Infra-red tympanic thermometry is a relatively new technique for measuring body temperature which requires the minimum of co-operation and is quick and easy to use. It is therefore ideal for use in children. Its use is becoming more widespread and as it is theoretically possible that minor ear surgery may interfere with function its reliability in these patients may be in question.
Twenty-two children (mean age 5.3 years) who underwent myringotomy ± grommet insertion had the tympanic temperature of each ear measured immediately before, and 15 minutes after, surgery on the recovery ward. No difference was found between the pre- and post-operative temperatures (mean difference – 0.1°C, p>0.1, paired t-test, hypothesized difference of 0).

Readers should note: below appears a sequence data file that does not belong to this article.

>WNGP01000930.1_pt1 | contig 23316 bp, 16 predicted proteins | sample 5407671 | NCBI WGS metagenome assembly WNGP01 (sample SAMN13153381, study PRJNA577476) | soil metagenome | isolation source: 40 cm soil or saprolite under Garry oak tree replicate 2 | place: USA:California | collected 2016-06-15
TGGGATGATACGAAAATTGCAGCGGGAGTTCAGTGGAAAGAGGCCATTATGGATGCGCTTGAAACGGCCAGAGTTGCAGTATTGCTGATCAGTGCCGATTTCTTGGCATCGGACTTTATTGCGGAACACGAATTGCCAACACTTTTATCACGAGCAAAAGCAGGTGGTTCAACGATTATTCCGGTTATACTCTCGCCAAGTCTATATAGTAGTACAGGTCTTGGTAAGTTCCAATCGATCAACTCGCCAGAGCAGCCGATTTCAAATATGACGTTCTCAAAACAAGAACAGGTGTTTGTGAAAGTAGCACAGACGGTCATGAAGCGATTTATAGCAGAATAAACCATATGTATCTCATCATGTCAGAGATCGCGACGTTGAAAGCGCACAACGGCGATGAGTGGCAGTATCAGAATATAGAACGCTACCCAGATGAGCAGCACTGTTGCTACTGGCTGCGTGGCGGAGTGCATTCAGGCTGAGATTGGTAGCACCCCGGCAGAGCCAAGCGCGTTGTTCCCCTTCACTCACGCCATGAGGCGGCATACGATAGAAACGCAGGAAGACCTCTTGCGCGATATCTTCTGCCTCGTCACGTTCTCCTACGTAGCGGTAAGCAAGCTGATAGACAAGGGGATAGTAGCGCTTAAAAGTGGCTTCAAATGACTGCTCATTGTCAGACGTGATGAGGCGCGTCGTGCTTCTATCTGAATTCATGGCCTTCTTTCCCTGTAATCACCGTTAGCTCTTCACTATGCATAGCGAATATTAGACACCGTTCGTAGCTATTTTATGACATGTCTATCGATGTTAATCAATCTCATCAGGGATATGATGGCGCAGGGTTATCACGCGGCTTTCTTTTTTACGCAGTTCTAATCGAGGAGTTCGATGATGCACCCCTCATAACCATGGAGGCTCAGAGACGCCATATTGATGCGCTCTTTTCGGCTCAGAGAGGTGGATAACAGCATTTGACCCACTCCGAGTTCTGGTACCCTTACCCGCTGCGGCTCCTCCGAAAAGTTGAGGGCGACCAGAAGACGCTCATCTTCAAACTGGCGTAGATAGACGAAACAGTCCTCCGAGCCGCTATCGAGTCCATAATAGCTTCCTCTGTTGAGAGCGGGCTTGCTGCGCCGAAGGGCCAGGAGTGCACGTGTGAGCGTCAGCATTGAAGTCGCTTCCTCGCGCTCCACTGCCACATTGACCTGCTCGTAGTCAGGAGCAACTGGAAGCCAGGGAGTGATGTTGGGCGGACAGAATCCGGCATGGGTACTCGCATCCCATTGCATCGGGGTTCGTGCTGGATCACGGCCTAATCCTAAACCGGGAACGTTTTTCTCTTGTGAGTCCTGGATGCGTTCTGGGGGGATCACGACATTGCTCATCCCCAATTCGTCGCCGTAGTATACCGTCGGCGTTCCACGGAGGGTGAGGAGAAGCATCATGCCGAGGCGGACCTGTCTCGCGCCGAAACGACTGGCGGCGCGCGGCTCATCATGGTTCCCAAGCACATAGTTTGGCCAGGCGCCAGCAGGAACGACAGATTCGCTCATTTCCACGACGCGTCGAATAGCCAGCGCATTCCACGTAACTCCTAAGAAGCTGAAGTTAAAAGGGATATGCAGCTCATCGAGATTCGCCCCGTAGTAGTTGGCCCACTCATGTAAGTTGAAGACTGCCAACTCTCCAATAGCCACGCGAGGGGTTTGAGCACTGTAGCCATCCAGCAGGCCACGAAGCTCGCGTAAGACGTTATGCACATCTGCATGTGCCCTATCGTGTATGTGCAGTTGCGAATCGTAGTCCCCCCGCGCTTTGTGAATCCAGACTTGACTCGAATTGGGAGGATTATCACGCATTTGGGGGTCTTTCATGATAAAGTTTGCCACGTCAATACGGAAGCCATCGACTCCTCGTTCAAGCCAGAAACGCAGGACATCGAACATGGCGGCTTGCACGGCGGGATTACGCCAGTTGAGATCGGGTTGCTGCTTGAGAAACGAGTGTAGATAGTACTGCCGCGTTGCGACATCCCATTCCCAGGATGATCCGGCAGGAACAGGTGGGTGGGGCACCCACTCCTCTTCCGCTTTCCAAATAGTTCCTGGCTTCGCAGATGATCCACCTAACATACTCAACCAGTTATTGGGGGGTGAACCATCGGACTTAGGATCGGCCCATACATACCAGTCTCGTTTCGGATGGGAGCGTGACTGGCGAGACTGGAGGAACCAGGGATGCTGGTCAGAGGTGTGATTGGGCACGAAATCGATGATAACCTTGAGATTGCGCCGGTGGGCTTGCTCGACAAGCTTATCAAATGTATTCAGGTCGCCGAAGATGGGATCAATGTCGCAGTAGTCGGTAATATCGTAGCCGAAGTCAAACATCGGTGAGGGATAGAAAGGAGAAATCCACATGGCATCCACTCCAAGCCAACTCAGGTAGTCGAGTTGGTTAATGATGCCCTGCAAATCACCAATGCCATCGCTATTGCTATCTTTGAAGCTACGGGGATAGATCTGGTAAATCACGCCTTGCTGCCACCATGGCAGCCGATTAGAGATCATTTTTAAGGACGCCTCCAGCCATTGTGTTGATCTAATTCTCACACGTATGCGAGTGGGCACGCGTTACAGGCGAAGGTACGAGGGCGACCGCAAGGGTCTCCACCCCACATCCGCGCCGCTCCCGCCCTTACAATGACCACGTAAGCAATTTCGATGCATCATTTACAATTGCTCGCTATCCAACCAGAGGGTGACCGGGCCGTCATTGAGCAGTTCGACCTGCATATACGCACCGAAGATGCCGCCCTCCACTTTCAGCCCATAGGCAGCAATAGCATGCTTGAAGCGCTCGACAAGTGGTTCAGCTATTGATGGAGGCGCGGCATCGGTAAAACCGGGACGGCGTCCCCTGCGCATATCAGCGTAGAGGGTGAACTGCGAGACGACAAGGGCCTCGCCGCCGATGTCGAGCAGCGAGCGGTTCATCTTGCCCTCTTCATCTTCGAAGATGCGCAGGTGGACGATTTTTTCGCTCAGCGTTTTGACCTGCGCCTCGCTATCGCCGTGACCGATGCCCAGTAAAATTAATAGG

This thermometer appears to be a reliable way of monitoring body temperature on a paediatric ENT recovery ward in patients who have undergone minor ear surgery.